Smoking, Insurance Coverage Show Link in Those With Mental Health Disorders, SUD

The objective of the study was to estimate recent trends in cigarette use and health insurance coverage for US adults with and without mental health and SUD.

Analysis demonstrates improvement among study participants that comprised a nationally representative sample of non-institutionalized respondents between aged 18 and 64 years.

The results of a recent analysis showed that improvements in smoking abstinence outcomes for adults in the United States with mental health and substance use disorders (SUD) are highly linked to increases in health insurance coverage.

The objective of the study was to estimate recent trends in cigarette use and health insurance coverage for US adults with and without mental health and SUD.

Investigators looked at an event study analysis of insurance trends and smoking among US adults with and without mental health disorders or SUD using public-use data from 2008 to 2019 from the National Survey on Drug Use and Health, which is an annual, cross-sectional survey.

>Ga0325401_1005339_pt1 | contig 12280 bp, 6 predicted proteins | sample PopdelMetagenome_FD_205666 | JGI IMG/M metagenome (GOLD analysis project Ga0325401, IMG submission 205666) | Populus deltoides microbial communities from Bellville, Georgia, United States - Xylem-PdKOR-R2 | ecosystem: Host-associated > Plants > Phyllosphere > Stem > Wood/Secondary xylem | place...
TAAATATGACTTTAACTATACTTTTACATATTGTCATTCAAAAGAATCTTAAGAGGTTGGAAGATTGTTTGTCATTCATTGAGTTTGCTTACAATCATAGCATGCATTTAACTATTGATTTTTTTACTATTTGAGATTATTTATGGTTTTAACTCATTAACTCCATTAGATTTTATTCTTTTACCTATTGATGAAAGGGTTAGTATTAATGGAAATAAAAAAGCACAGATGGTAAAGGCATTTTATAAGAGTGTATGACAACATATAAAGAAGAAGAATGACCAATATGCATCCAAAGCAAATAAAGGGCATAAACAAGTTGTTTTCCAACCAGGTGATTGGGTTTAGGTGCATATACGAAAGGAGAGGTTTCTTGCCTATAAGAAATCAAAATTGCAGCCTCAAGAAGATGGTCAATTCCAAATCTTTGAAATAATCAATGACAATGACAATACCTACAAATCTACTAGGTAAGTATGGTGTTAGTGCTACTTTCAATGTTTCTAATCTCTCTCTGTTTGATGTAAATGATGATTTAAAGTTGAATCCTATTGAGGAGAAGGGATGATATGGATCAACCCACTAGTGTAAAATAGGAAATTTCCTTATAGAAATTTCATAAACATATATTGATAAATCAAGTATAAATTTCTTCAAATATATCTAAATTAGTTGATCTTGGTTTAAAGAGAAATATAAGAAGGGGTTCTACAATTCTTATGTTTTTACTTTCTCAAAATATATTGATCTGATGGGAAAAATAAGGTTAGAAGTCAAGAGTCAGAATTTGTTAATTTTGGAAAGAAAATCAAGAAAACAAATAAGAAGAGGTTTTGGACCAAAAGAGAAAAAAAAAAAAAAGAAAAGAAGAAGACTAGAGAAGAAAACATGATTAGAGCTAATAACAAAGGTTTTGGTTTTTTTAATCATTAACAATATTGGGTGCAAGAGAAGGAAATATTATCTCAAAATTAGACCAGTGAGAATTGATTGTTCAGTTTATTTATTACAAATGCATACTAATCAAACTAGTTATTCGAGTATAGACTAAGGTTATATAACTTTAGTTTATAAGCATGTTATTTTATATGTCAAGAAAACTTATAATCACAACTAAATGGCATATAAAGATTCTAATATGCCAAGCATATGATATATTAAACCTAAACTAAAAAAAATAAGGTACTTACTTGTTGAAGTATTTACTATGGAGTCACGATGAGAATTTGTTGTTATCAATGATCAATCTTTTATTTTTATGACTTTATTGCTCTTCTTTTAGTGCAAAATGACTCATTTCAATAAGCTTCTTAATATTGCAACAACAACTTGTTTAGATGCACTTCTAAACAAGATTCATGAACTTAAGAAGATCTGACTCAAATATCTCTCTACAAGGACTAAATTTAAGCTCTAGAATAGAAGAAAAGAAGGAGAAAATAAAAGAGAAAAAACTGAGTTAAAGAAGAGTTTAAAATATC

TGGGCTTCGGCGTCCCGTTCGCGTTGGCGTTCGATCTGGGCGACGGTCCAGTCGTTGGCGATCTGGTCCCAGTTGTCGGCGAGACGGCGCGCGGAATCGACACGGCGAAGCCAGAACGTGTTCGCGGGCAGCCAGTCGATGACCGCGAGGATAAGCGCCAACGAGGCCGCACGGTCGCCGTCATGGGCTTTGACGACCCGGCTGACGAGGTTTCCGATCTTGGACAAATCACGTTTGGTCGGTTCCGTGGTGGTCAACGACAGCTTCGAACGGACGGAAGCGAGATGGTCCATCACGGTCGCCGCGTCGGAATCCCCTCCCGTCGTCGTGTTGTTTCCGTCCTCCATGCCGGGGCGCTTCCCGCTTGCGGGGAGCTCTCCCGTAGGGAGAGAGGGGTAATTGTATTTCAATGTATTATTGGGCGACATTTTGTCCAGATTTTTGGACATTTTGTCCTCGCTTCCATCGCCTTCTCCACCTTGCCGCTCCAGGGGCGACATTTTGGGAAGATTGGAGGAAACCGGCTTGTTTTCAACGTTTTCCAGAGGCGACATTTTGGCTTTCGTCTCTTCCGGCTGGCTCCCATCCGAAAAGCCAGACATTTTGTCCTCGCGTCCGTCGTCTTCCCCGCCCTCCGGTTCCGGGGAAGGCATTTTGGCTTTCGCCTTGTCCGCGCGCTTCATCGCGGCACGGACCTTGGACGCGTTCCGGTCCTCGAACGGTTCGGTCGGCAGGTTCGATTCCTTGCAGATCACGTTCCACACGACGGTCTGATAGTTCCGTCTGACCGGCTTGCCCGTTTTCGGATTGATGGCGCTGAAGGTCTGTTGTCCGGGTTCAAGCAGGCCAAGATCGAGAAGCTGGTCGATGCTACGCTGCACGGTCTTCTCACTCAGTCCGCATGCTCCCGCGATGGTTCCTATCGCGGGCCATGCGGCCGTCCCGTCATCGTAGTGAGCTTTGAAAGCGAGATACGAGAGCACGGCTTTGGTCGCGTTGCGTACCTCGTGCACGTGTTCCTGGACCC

The participants included a nationally representative sample of non-institutionalized respondents between aged 18 and 64 years.

Outcome variables were 1 measure of past-year health insurance coverage and 3 measures of recent cigarette use. The research team compared outcomes between individuals with and without mental health disorders or SUD and over time.

The results showed that when comparing pooled data between 2008 and 2009 and between 2018 and 2019, smoking rates of adults with mental health disorders and SUD decreased to 27.9% from 37.9%, while smoking rates of adults without mental health disorders or SUD decreased to 16.3% from 21.4%.

In addition, recent smoking abstinence rates for adults with mental health disorders or SUD increased to 10.9% from 7.4%, while recent smoking abstinence rates without mental health disorders or SUD increased to 12% from 9.6%.

Between 2018 and 2019, 11% of net reductions in current smoking, 12% of net reductions in daily smoking, and 12% of net increases in recent smoking abstinence coincided with greater gains in insurance coverage for adults with mental health disorders or SUD compared with those without mental health disorders or SUD.

Reference

Creedon TB, Wayne GF, Progovac AM, Levy DE, Cook BL. Trends in cigarette use and health insurance coverage among US adults with mental health and substance use disorders. Addiction. 2022. doi: 10.1111/add.16052